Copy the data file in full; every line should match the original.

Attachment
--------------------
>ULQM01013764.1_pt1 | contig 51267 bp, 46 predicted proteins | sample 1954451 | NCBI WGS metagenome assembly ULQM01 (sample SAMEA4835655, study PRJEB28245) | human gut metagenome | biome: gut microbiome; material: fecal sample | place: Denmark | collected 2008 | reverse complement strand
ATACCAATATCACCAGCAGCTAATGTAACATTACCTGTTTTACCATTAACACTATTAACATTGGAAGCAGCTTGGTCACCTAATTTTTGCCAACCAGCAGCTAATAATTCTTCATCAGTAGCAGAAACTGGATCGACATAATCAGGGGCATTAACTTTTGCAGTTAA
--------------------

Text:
>ULQM01013764.1_pt1 | contig 51267 bp, 46 predicted proteins | sample 1954451 | NCBI WGS metagenome assembly ULQM01 (sample SAMEA4835655, study PRJEB28245) | human gut metagenome | biome: gut microbiome; material: fecal sample | place: Denmark | collected 2008 | reverse complement strand
ATACCAATATCACCAGCAGCTAATGTAACATTACCTGTTTTACCATTAACACTATTAACATTGGAAGCAGCTTGGTCACCTAATTTTTGCCAACCAGCAGCTAATAATTCTTCATCAGTAGCAGAAACTGGATCGACATAATCAGGGGCATTAACTTTTGCAGTTAA